The street names passed, my head hung, and the siren wails of an ambulance and fire truck lost their threatening edge as I sunk into the grooves of the road, leaning on the inside of the wheel arch. I guessed we would soon arrive, though there was no way to tell. I was stuck—for now—inside this tin box, rain drops coalescing on windows.
Interior, night. Delaney is bundled—wet, unsober and tired—into a plush room. The carpet and wallpaper are gilt-edged beige, the furniture genuinely antique. There is little light in the room. Delaney is thrown into a chair, and the Removal Man leaves.
My captor had freed me, but I was a tiger thrown into a different cage. I reached up to rub my eyes and my hand came away red—from the drive or from the driver I couldn’t tell.
I was staring at a bookcase and that was all I knew. I read a spine slowly, upside-down on the chair. It said: The private memoirs and confessions of a Justified Sinner. I didn’t know it, but I feared that the movie I currently seemed to be starring in was taking a wrong turn.
The soft scratch–click of a latch was accompanied by steps. I didn’t look up. I didn’t want to. “Mr Delaney, the only way we’re going to get through this is by avoiding certain topics.” I braced my arms against the chair back and lifted myself as close to upright as I could. “One such topic is your less-than-spectacular entrance. I do hope some mutual forgiveness can be arranged—after all Michael is not the most accommodating of my staff. Mr Butler is far better schooled in terms of client relations.”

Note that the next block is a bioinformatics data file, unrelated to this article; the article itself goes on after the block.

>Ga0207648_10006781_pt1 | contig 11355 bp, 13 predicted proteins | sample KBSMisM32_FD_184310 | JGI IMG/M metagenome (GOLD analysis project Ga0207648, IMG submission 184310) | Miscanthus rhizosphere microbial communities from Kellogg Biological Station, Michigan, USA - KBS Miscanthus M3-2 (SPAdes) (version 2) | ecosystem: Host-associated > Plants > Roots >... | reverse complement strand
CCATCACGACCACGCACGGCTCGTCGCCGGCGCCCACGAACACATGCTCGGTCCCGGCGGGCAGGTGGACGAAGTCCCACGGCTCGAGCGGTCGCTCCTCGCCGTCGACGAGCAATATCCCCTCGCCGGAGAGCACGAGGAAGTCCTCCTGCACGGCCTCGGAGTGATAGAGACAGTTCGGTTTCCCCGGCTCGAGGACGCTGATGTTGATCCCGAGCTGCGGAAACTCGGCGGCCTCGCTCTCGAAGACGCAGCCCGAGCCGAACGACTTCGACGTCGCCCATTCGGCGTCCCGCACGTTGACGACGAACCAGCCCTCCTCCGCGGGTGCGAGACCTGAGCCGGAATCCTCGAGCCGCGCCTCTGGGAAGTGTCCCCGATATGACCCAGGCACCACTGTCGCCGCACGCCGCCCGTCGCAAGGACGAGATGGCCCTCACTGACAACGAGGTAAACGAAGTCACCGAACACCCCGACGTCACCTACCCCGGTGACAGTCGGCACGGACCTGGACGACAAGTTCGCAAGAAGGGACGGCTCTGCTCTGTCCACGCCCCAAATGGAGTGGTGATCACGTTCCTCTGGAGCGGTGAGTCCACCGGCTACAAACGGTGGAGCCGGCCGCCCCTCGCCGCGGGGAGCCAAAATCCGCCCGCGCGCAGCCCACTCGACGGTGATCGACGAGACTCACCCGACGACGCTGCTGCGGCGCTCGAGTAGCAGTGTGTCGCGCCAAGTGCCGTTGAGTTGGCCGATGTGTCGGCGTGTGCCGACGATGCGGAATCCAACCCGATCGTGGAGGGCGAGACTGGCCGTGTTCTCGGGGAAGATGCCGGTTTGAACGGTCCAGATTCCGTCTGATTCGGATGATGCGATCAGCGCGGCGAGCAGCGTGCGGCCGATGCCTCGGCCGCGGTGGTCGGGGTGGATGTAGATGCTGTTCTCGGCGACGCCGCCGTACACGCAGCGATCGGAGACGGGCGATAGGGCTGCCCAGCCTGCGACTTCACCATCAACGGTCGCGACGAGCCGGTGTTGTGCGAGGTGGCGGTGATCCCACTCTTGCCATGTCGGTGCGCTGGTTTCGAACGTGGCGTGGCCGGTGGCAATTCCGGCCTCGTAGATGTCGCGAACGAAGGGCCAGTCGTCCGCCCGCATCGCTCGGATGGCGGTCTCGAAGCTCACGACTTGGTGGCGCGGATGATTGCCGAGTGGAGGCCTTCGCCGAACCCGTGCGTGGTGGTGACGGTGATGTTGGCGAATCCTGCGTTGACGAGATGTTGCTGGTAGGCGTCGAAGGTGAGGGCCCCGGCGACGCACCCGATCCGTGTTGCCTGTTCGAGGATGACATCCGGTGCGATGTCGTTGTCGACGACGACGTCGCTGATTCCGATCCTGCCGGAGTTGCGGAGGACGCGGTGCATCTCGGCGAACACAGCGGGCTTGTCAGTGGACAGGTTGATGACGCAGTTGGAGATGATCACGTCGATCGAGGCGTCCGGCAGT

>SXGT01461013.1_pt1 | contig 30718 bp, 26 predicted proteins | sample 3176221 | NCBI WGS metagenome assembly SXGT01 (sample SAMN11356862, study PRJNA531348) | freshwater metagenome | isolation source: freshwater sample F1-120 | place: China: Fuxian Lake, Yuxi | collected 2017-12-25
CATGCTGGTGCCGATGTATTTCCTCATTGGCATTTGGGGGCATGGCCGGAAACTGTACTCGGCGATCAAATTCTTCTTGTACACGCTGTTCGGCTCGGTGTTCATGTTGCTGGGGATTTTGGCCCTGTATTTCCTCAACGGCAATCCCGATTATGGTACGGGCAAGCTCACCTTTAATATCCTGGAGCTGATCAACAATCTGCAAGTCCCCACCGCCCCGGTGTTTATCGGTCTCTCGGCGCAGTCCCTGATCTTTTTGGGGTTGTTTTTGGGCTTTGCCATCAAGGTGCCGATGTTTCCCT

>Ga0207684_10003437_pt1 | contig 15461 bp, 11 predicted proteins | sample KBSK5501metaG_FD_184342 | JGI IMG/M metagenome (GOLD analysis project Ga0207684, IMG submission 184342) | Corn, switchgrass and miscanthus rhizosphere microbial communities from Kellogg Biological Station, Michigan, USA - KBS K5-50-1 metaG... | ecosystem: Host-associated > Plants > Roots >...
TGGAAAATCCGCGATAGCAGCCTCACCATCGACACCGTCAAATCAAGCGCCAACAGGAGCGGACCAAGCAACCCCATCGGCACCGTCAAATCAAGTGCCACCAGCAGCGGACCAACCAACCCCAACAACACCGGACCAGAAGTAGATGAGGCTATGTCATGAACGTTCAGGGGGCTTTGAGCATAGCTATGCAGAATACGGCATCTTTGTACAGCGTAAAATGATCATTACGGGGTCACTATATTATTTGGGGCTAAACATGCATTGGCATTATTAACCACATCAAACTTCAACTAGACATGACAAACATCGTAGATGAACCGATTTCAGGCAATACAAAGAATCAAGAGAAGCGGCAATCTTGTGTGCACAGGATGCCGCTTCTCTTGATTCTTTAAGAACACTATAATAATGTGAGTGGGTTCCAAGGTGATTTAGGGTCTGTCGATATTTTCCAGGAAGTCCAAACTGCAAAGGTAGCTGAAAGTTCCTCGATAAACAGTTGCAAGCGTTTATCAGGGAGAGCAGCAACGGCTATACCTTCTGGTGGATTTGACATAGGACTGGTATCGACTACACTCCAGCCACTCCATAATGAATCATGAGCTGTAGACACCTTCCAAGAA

“Am I to take it you’re Julian Hartnett?”
“Well I can how you got into your line of business, Mr Delaney,” he replied. He cleared some books from his desk and perched on the edge. “We need to discuss a few things about some papers which were taken from me by Ms Jenkins. Papers that are very important to me. Worth millions, potentially. I don’t suppose you’ve ever dealt with more than four figures in your life.”
“I’ve seen it come and go,” I said.
“Patents are where the money is. They are a big part of Biosciences’ income,” he continued. “We began this project several years ago, but only now has it begun its first stages of implementation. I won’t bore you with the details, but—”
“Please don’t,” I replied. “The Sprite project might be too complicated for a simple shamus such as myself to understand.”
Deciding to play the only good hand I had—Sadie’s letting slip the project name—I stood, grasping as little as possible at the furniture. I couldn’t read his reaction, but I figured I had nothing to lose. Stumbling back toward the door I had been thrown through, it opened and spewed Michael the removal man and Mr Butler back into Hartnett’s study. Michael smiled pleasantly.
Hartnett began again. “I have a proposal. For a suitable though non-negotiable fee, you are going to help me retrieve the Sprite papers.” He unperched himself and walked over to a cabinet disguised as a python. Extracting a thick, rough cigar he proffered it to me. “This might take some time. Have a seat…”
Exterior, night. The rain has stopped. Beside the white removal van is Delaney’s Packard and Butler’s Buick. A door opens and Delaney is escorted to the convertible by Michael and Mr Butler.